Take a look at your business and how your customers perceive you. Do they consider you to be integral to their businesses, or are you just another expense item, tucked away under SG&A? Are your customers willing to pay top dollar for your services, or are they looking to go with the cheapest rate? Understanding where your customers fit you into their business plans tells you where you as an IT provider need to shift approaches.
I’ve discussed this before (and even doubled down on it at Schnizzfest this year), but the MSP model as you know it isn’t the future. The classic MSP model (the way your business is currently setup) wasn’t designed to prioritize and deliver outcomes. The only way you’ll survive in the coming years is by building strategic business relationships with customers. Following this action plan will separate you from your market’s competitors.
What’s A Strategic Business Relationship?
I bet you’re not involved with strategy, am I right? You’re more than likely removed from strategic conversations with your customers because they view you as an expense item. They categorize your services under SG&A, and that’s not where you want to be.
Build strategic business relationships with your customers. You do this by questioning them about their goals, challenges and opportunities. Sit down with your customers and understand how their businesses operate. They’re going to run their businesses differently, so don’t be afraid to press until you fully understand their business models.
You’re No Longer An MSP
You’re no longer an MSP; you’re a technology success provider (TSP). (I’ve mentioned this before in a previous blog post, I believe.) Think about everything strategically from now on. Customers now need higher level business services. TSPs have roles and policies solely dedicated to helping customers understand the business impact of their technology. This is where you as a TSP can provide customers with additional value.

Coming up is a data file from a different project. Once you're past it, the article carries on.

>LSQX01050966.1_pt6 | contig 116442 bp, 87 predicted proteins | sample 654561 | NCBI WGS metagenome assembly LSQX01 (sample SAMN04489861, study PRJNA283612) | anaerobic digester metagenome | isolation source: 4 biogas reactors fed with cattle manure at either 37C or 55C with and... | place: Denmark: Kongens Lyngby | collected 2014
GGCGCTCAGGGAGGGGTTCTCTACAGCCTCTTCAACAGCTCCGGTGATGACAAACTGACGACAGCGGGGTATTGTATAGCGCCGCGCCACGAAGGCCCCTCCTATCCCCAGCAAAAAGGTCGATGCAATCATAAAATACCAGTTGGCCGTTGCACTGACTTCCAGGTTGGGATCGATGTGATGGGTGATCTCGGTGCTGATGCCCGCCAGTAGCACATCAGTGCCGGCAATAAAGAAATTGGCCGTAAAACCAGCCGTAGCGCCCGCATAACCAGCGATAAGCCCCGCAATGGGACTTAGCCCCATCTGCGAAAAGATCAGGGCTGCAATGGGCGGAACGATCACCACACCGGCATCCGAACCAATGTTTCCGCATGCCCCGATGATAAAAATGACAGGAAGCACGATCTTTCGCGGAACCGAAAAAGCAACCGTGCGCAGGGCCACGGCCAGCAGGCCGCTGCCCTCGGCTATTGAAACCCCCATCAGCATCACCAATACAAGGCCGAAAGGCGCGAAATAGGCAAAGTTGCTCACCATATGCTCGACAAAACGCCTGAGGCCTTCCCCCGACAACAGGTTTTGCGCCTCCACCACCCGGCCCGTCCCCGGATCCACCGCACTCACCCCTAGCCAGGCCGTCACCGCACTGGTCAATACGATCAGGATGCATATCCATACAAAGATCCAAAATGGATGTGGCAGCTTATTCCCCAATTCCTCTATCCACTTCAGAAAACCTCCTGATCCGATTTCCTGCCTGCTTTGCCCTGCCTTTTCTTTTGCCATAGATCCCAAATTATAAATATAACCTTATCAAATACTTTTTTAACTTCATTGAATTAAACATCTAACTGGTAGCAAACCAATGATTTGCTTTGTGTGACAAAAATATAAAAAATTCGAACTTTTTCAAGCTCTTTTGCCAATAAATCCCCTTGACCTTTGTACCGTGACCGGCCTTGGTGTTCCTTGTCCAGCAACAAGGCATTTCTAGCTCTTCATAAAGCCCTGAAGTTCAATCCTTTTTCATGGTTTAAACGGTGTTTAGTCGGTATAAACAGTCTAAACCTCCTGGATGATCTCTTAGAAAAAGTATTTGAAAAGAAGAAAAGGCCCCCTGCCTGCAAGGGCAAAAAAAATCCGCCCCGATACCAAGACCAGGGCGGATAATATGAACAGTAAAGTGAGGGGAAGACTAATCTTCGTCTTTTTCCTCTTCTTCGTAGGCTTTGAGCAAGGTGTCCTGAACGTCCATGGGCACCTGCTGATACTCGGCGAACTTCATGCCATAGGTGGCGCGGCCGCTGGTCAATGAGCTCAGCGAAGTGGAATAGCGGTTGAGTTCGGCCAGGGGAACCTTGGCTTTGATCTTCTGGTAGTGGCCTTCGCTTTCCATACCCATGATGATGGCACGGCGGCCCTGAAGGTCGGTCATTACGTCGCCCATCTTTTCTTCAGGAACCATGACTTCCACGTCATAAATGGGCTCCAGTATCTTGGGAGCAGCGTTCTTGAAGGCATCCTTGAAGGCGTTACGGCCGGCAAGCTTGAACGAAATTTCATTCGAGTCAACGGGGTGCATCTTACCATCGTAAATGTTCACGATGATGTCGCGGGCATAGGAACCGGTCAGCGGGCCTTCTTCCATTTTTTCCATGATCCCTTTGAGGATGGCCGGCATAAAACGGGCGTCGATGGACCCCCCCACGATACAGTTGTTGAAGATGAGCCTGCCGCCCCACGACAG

Determine Where Customers Stand
I’m going to get more into this particular topic in another blog post, but I’ll briefly touch upon it here. Within the first few minutes of a first-time appointment (FTA), determine if a prospect has success potential. Remember: You’re interviewing the prospect, too. Ask yourself: Is this prospect placing my business into the functional area bucket or the expense bucket? Then go through the same exact process with your current customers.
You’re going to close a lot of the deals where prospects see your business as a functional area (that’s obvious, right?). Other prospects will consider you as an expense at first but may eventually reconsider. The ones who’ll never bring you into their inner circles, run.
If you think your customers are viewing your business as an expense item, they probably are. Develop strategic business relationships with your customers, and you’ll find more of your customers and prospects willing to pay top dollar for your services.